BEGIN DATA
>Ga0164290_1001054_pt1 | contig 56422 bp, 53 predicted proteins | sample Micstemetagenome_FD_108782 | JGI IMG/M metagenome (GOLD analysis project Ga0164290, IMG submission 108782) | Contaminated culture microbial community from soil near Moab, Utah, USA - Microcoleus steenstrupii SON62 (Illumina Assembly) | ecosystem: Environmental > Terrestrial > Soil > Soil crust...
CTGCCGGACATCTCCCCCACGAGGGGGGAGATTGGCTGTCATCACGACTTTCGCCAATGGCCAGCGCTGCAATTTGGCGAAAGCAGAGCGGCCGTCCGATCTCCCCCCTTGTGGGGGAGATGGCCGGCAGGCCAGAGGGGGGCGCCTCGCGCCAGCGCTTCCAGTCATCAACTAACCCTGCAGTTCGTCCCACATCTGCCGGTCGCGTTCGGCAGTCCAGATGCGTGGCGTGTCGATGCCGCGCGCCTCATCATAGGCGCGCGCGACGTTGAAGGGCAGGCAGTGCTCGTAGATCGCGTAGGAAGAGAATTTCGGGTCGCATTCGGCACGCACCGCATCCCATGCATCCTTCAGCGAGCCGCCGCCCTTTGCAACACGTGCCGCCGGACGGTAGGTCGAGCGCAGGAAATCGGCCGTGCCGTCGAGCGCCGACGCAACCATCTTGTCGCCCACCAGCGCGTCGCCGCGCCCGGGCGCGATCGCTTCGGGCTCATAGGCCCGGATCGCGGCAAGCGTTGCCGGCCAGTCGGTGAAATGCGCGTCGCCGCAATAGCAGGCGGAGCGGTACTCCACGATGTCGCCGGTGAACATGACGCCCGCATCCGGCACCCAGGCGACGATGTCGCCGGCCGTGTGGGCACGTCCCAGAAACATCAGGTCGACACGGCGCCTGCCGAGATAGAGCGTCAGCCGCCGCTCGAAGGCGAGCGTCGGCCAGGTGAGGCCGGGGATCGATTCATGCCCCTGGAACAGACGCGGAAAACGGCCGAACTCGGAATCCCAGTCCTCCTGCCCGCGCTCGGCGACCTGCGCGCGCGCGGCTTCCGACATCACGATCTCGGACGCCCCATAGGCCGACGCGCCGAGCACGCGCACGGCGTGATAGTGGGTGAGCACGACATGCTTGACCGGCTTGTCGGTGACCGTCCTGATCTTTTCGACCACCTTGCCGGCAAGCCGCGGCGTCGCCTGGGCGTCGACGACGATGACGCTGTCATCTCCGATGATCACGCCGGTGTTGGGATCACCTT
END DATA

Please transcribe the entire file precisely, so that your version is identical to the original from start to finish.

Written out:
>Ga0164290_1001054_pt1 | contig 56422 bp, 53 predicted proteins | sample Micstemetagenome_FD_108782 | JGI IMG/M metagenome (GOLD analysis project Ga0164290, IMG submission 108782) | Contaminated culture microbial community from soil near Moab, Utah, USA - Microcoleus steenstrupii SON62 (Illumina Assembly) | ecosystem: Environmental > Terrestrial > Soil > Soil crust...
CTGCCGGACATCTCCCCCACGAGGGGGGAGATTGGCTGTCATCACGACTTTCGCCAATGGCCAGCGCTGCAATTTGGCGAAAGCAGAGCGGCCGTCCGATCTCCCCCCTTGTGGGGGAGATGGCCGGCAGGCCAGAGGGGGGCGCCTCGCGCCAGCGCTTCCAGTCATCAACTAACCCTGCAGTTCGTCCCACATCTGCCGGTCGCGTTCGGCAGTCCAGATGCGTGGCGTGTCGATGCCGCGCGCCTCATCATAGGCGCGCGCGACGTTGAAGGGCAGGCAGTGCTCGTAGATCGCGTAGGAAGAGAATTTCGGGTCGCATTCGGCACGCACCGCATCCCATGCATCCTTCAGCGAGCCGCCGCCCTTTGCAACACGTGCCGCCGGACGGTAGGTCGAGCGCAGGAAATCGGCCGTGCCGTCGAGCGCCGACGCAACCATCTTGTCGCCCACCAGCGCGTCGCCGCGCCCGGGCGCGATCGCTTCGGGCTCATAGGCCCGGATCGCGGCAAGCGTTGCCGGCCAGTCGGTGAAATGCGCGTCGCCGCAATAGCAGGCGGAGCGGTACTCCACGATGTCGCCGGTGAACATGACGCCCGCATCCGGCACCCAGGCGACGATGTCGCCGGCCGTGTGGGCACGTCCCAGAAACATCAGGTCGACACGGCGCCTGCCGAGATAGAGCGTCAGCCGCCGCTCGAAGGCGAGCGTCGGCCAGGTGAGGCCGGGGATCGATTCATGCCCCTGGAACAGACGCGGAAAACGGCCGAACTCGGAATCCCAGTCCTCCTGCCCGCGCTCGGCGACCTGCGCGCGCGCGGCTTCCGACATCACGATCTCGGACGCCCCATAGGCCGACGCGCCGAGCACGCGCACGGCGTGATAGTGGGTGAGCACGACATGCTTGACCGGCTTGTCGGTGACCGTCCTGATCTTTTCGACCACCTTGCCGGCAAGCCGCGGCGTCGCCTGGGCGTCGACGACGATGACGCTGTCATCTCCGATGATCACGCCGGTGTTGGGATCACCTT